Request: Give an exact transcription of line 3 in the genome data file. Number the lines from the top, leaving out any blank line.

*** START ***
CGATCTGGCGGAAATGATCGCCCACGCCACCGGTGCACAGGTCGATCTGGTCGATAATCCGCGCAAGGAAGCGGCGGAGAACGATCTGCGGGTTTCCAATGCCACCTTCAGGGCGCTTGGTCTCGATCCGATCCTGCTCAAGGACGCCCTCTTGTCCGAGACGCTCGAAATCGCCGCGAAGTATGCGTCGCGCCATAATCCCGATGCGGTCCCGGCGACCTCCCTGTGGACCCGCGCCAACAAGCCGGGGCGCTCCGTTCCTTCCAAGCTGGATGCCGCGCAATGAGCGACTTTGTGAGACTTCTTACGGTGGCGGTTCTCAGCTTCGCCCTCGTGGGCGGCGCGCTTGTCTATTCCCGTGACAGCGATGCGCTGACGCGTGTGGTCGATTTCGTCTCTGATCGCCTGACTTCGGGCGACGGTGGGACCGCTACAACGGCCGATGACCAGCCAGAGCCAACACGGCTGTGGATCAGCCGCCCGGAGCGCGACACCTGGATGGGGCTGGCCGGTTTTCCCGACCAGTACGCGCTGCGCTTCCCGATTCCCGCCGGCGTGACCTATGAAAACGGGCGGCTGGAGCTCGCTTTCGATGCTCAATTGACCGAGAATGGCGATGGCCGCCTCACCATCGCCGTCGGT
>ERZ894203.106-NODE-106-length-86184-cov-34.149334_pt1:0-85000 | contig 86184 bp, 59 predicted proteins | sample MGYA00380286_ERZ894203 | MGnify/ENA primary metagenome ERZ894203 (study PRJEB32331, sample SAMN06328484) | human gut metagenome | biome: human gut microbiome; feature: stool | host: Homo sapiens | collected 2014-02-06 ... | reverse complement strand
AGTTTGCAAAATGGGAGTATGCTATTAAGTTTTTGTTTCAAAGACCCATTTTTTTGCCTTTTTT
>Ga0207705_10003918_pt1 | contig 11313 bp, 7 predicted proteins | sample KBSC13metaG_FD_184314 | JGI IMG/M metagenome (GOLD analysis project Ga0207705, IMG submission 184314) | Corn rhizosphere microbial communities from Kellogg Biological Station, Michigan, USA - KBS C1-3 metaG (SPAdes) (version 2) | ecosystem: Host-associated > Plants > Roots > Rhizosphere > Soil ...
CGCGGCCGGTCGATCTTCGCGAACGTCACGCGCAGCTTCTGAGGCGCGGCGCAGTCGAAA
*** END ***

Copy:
AGTTTGCAAAATGGGAGTATGCTATTAAGTTTTTGTTTCAAAGACCCATTTTTTTGCCTTTTTT